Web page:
► From The Hill — Trump resignations gaining steam — A growing number of Cabinet members and senior officials are resigning from the Trump administration.

EDITOR’S NOTE — This is simply self-preservation. There’s nothing heroic or noble about rats abandoning a sinking ship. They will never escape the shame of their active, eager participation in this destructive administration.

► From HuffPost — Teachers union burns Betsy DeVos with 2 memorable words after resignation — The American Federation of Teachers sends off its nemesis with an easy-to-remember message: “Good riddance.”

► MUST-READ from the Washington Post — The pro-Trump media world peddled the lies that fueled the Capitol mob. Fox News led the way. (by Margaret Sullivan) — “Fair and balanced” was the original Fox News lie, one of the rotten planks that built the foundation for Wednesday’s democratic disaster. Over decades, with that false promise accepted as gospel by millions of devotees, Fox News radicalized a nation and spawned more extreme successors such as Newsmax and One America News. Day after day, hour after hour, Fox gave its viewers something that looked like news or commentary but far too often lacked sufficient adherence to a necessary ingredient: truth. Birtherism. The caravan invasion. Covid denialism. Rampant election fraud. All of these found a comfortable home at Fox. In the Trump era, the network — now out of favor for not being quite as shameless as the president demands — was his best friend and promoter. So to put it bluntly: The mob that stormed and desecrated the Capitol on Wednesday could not have existed in a country that hadn’t been radicalized by the likes of Sean Hannity, Tucker Carlson and Laura Ingraham, and swayed by biased news coverage.

► From the Washington Post — Facebook, Twitter could face punishing regulation for their role in U.S. Capitol riot, Democrats say — The violent mob has emboldened party lawmakers who say that social media sites failed to heed their repeated warnings.

► From CNBC — New Google union slams YouTube for ‘lackluster’ response to Trump, Capitol mob

 


THAT WASHINGTON

 

► From The Hill — Progressives call on Biden to ‘go big’ on COVID relief with Democratic majority — More than 100 progressive groups, labor organizations and advocacy groups are calling on President-elect Joe Biden to use the soon-to-be Democratic majority in both chambers of Congress to move quickly on a major coronavirus relief bill. In a release accompanying the letter, the groups said they urging Biden “to use Democratic control of Congress to go big on urgent urgent economic relief.” They said state and local governments have not received aid since the CARES Act in late March, and that the COVID-19 package passed in December “does not go anywhere near far enough” what the country needs right now and going forward.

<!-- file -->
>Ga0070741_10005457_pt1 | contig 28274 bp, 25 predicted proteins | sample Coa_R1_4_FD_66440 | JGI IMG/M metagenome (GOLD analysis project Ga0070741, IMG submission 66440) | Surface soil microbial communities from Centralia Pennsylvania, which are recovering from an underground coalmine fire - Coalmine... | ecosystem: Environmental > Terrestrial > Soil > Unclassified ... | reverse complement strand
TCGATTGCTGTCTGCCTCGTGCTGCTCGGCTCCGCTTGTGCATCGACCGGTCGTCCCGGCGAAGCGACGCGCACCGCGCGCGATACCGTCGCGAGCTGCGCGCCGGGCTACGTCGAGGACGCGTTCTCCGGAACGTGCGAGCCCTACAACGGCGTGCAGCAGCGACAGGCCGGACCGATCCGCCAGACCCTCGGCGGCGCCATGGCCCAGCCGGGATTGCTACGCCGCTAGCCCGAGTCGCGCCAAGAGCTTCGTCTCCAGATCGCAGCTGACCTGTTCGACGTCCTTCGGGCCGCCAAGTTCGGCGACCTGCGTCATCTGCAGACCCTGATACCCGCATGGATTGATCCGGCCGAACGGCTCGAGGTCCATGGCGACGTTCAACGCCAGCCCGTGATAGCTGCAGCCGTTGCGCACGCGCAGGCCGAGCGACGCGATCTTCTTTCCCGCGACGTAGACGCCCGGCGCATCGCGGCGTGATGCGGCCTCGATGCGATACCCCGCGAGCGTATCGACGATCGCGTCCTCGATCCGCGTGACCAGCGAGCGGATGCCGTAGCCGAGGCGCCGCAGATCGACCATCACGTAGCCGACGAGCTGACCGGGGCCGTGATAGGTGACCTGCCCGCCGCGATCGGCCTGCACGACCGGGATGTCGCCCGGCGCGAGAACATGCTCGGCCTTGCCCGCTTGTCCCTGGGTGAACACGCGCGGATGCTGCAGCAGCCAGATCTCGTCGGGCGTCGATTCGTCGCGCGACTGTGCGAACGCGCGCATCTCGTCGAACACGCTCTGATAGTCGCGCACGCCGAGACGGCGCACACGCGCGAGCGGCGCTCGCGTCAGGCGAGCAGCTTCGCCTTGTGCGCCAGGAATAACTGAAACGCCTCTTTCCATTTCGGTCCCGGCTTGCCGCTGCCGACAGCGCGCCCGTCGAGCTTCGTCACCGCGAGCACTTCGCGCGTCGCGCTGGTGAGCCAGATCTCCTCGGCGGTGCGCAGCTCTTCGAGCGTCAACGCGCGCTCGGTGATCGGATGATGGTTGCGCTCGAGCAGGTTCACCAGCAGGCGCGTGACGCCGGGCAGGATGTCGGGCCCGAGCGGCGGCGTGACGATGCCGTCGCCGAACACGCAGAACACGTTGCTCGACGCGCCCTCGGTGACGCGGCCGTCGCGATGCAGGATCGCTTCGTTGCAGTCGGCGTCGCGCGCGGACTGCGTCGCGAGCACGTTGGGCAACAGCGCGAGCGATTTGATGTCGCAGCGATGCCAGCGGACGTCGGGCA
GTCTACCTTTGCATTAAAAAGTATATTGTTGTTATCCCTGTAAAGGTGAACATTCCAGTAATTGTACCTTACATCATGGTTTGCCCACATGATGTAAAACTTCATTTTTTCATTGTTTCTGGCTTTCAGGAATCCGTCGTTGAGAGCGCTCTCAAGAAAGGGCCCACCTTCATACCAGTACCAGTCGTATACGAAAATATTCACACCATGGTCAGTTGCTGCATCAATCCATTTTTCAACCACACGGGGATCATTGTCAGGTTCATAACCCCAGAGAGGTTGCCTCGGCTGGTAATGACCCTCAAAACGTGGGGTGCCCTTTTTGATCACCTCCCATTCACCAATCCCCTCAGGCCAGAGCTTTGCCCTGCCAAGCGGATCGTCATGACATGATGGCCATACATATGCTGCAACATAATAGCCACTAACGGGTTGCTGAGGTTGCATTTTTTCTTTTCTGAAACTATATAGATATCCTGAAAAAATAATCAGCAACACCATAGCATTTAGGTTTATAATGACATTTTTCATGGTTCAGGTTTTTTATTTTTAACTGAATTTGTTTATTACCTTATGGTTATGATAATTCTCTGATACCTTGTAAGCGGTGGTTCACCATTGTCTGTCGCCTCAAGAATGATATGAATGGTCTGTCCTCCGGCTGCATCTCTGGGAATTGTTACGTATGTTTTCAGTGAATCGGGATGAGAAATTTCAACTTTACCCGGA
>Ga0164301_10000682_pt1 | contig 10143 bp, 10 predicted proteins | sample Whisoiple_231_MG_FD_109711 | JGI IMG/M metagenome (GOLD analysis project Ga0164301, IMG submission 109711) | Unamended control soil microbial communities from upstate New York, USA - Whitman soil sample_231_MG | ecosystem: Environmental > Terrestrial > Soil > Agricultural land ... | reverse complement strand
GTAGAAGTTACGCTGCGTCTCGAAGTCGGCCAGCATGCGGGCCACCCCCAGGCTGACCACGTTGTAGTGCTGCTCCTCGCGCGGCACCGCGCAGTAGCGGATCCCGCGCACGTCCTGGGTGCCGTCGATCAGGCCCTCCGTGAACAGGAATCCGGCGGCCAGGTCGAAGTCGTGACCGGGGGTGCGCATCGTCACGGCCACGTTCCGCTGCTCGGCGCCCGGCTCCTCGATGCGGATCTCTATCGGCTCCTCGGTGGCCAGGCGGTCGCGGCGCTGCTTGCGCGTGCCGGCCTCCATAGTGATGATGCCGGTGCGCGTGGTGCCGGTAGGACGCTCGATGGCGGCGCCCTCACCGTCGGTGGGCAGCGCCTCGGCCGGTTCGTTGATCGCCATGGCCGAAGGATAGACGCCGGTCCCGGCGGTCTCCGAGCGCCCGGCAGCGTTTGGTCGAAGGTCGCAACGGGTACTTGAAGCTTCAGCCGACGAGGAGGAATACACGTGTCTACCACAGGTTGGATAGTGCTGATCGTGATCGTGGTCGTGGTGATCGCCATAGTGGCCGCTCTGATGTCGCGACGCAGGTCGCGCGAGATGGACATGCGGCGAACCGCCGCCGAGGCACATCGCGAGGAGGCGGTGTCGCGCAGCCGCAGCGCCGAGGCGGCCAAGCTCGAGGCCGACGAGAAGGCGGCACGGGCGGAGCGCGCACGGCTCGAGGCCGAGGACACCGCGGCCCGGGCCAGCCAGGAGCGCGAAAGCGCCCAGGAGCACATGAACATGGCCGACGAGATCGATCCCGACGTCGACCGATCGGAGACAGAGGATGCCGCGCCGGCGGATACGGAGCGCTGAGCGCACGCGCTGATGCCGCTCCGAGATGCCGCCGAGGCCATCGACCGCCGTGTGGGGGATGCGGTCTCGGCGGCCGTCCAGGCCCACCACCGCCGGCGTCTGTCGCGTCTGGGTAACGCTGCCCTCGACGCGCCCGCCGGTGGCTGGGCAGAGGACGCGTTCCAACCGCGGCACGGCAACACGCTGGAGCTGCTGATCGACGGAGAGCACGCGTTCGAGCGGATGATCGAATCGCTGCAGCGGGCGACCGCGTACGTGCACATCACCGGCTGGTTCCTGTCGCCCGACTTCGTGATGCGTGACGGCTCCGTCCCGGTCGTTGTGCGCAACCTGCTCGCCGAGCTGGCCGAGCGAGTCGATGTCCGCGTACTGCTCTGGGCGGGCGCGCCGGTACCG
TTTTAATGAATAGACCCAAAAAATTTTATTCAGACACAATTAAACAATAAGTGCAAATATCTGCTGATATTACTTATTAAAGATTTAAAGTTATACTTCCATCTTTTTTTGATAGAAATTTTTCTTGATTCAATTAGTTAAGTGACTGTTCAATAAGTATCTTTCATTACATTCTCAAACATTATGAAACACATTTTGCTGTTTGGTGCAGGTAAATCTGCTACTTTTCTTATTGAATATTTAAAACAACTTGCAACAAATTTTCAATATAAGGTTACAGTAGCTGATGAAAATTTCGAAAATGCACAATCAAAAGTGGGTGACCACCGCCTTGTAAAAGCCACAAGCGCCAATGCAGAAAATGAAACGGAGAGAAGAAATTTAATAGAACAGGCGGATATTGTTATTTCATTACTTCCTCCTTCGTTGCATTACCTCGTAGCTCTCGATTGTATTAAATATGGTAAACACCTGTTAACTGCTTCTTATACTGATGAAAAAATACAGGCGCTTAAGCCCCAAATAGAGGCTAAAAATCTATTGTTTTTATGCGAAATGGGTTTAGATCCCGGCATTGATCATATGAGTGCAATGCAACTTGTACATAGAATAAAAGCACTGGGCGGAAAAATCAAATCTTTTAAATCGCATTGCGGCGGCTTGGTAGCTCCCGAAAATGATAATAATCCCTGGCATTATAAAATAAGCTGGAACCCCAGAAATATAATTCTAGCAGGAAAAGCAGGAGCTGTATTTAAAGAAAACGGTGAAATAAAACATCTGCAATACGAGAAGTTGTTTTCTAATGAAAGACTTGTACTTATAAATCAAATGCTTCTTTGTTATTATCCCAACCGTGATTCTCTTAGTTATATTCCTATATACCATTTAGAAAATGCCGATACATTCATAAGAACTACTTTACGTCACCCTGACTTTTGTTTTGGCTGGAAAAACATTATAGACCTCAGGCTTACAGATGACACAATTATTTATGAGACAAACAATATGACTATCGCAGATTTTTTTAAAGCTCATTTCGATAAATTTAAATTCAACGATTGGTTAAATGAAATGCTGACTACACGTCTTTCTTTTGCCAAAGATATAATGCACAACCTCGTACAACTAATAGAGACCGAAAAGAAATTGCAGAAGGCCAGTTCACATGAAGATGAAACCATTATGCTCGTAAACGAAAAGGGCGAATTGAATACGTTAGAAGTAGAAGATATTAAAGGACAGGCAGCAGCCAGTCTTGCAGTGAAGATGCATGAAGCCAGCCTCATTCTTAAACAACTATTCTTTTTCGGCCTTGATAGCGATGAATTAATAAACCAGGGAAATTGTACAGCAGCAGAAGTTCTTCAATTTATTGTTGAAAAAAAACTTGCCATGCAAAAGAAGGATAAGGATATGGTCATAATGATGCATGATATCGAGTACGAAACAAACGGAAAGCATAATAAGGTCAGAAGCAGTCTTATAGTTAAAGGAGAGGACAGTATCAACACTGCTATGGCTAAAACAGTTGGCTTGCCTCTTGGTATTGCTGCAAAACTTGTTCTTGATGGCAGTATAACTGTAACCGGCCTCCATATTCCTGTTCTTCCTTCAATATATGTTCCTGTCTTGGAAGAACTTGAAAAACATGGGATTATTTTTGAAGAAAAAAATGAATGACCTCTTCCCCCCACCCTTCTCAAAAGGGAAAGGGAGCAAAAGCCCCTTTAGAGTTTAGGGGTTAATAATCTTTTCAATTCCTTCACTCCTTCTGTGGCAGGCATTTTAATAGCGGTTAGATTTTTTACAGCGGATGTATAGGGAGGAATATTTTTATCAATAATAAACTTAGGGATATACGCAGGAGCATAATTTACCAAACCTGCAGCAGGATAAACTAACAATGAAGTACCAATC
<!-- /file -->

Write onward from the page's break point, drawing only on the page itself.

► From Roll Call — Biden said to tap Boston mayor Martin Walsh for Labor secretary President-elect Joe Biden will nominate Boston Mayor Martin Walsh for Labor secretary, according to two reports Thursday, citing sources familiar with the decision. In contrast to recent Labor secretaries, Walsh is a union man. He was a lifelong union member before his mayorship, joining the Laborers’ Union Local 223 after college — the same union his father joined shortly after emigrating from Ireland, and the one his uncle ran as president.

► From the AFL-CIO — Trumka: Marty Walsh will be an exceptional Labor Secretary — AFL-CIO President Richard Trumka: “As a longtime union member, Walsh knows that collective bargaining is essential to building back better by combating inequality, beating COVID-19 and expanding opportunities for immigrants, women and people of color. He will have the ear of the White House, the Cabinet and Congress as we work to increase union density and create a stronger, fairer America.”

► From the Washington Post — The economy lost 140,000 jobs in December — President Trump will leave office with one of the highest levels of job loss for any president in decades.

► From The Progressive — How unions helped Georgia flip the Senate — On-the-ground organizing builds people power and victories from the bottom up.

The Stand (Jan. 7) — Unions helped secure key Georgia victories — With Democrats poised to take control, labor calls for quick passage of the PRO Act.

► MUST-READ from the Washington Post — U.S. trade policies have disproportionately harmed Black and Latino workers, not just the White working class Trump courted, researchers find — Although Trump deliberately courted the White working class with his failed “Buy American, Hire American” campaign, Black and Latino workers suffered disproportionate economic harm by corporate offshoring following the enactment of the North American Free Trade Agreement and the World Trade Organization agreement during the Clinton administration — trends that continued during Trump’s presidency as more manufacturing jobs disappeared, researchers found. Researchers analyzed and matched government data on trade job loss with demographic data in a rare look at how purportedly race-neutral trade policies and agreements impact American workers of different races and ethnicities. Not only were Black and Latino factory workers more likely to lose their jobs, they were also less likely to find new employment, said the report by Public Citizen.

The Stand (Dec. 3) — It’s time for trade policies that benefit us all (by Hillary Haden)

 


T.G.I.F.

 

► “Georgia. Oh, Georgia.” Thank you for this week’s Ray of hope.

 


The Stand posts links to Washington state and national news of interest every weekday morning by 10 a.m.